Howard McCalebb



Occupy (Berlin) Biennale: While overlooking the protest pit of Occupy Biennale with Martin Zet, at the KW Institute for Contemporary Art, during the 7th Berlin Biennale, I had an epiphany.

 

After decades of mulling the merits of various forms of political (action) protest, and finding no viable means that suited my personal disposition, I have finally recognized an approach that sprouted from the seed that had been lying dormant in my mind since the bus boycott in Montgomery, Alabama in 1955. I have never been enamored with the noisy march or rally, or the simple demonstration of moral anger, as a political tool. I have always been interested in the value of Instrumental Power. The noisy march or rally is a valid means to express moral anger or outrage with genuine passion. Political protest strategies, however, that exploit instrumental levers can play a much more certain role in achieving a desired result, or in accomplishing the core purpose that arose from the need to protest, in the first place. The use of instrumental leversis a means by which the concrete aims of social protest may actually be achieved.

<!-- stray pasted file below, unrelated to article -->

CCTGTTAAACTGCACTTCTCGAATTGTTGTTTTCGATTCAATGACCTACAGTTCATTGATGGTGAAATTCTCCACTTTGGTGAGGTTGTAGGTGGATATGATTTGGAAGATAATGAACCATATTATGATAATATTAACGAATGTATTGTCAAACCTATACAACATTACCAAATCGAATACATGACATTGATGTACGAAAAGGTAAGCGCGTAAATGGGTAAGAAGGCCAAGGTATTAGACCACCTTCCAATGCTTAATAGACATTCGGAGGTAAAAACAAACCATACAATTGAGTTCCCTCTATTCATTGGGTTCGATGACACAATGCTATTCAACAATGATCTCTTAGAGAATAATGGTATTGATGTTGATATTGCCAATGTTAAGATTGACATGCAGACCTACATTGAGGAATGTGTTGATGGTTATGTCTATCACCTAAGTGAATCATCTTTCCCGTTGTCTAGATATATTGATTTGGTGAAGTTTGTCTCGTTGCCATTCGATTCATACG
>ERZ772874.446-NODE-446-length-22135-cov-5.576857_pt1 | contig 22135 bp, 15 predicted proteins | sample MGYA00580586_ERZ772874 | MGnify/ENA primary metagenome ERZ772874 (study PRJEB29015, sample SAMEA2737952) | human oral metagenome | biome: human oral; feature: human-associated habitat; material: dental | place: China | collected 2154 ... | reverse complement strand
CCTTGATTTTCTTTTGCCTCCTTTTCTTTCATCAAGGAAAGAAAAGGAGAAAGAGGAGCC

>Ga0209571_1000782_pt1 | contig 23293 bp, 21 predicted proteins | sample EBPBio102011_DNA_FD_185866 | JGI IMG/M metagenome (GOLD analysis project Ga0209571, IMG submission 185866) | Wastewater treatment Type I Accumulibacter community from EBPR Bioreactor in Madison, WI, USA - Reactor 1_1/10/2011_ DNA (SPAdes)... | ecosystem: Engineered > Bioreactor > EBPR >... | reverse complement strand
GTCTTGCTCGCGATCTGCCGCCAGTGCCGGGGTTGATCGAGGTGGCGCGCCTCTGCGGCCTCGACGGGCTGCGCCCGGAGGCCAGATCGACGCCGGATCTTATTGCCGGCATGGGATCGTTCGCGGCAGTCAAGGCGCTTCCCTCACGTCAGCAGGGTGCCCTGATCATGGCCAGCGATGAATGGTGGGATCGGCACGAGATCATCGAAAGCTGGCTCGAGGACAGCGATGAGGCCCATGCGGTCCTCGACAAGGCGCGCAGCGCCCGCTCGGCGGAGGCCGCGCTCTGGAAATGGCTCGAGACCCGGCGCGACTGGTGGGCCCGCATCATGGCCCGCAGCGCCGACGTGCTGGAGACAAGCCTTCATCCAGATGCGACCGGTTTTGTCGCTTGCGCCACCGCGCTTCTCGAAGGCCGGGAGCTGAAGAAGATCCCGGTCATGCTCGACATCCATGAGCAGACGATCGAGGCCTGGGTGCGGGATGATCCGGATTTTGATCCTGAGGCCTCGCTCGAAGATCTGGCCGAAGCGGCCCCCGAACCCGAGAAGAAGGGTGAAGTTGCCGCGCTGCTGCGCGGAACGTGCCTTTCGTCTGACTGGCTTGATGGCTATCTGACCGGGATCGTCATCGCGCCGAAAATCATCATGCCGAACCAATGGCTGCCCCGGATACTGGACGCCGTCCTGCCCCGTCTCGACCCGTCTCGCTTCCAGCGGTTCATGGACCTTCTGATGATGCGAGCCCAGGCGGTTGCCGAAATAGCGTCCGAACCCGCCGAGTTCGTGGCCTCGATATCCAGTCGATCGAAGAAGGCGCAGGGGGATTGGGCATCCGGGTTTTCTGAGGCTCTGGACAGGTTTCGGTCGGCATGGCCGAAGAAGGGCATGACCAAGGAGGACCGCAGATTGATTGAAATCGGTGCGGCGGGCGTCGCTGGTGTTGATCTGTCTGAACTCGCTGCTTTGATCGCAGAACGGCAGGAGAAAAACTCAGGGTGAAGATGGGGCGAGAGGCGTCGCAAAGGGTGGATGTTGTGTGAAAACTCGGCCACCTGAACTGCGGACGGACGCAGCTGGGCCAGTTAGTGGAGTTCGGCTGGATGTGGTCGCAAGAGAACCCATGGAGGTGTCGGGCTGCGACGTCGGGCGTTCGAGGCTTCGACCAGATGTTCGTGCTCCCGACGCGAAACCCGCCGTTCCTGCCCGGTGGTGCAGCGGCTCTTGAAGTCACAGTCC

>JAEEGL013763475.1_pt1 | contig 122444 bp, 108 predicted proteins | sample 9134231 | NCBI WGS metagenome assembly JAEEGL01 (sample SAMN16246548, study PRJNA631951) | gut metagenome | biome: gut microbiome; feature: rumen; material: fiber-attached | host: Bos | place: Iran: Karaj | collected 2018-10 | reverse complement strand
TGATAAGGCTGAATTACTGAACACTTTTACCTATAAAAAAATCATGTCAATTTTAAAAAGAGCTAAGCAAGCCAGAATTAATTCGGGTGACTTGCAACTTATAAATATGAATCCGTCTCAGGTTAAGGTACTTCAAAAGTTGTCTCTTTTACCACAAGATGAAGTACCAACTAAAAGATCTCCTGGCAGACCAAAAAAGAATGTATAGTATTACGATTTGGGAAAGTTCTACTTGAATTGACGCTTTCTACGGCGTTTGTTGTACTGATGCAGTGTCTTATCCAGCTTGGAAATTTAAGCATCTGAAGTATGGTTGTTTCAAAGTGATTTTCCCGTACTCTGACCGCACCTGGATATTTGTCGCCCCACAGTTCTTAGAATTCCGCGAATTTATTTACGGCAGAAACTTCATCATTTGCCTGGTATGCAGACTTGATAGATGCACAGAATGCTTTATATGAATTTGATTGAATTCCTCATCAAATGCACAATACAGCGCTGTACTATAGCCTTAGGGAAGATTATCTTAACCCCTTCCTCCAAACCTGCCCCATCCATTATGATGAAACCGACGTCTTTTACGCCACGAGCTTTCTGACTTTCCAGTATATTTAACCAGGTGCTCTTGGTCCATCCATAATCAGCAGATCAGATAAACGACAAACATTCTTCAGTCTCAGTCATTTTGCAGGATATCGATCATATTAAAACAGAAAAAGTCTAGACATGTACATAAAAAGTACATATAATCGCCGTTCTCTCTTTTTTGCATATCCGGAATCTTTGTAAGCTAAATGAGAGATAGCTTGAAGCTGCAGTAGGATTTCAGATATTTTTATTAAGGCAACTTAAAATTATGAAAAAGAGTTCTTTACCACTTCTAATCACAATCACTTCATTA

We must learn the lesson that lies in the logic that governs the enunciation of the problem, which will lead to its successful realization. When a problem is properly stated it inevitably finds a solution. Lets examine Le Corbusier’s analysis in the example of the airplane: “The airplane shows us that a problem well stated finds its solution. To wish to fly like a bird is to state the problem badly. To invent a flying machine, that is to say, search for a means of suspension in the air and a means of propulsion, was to put the problem properly: in less than ten years the whole world could fly.”The problem properly stated is not “how do I protest,” it is “how do I end the offending behaviors?”

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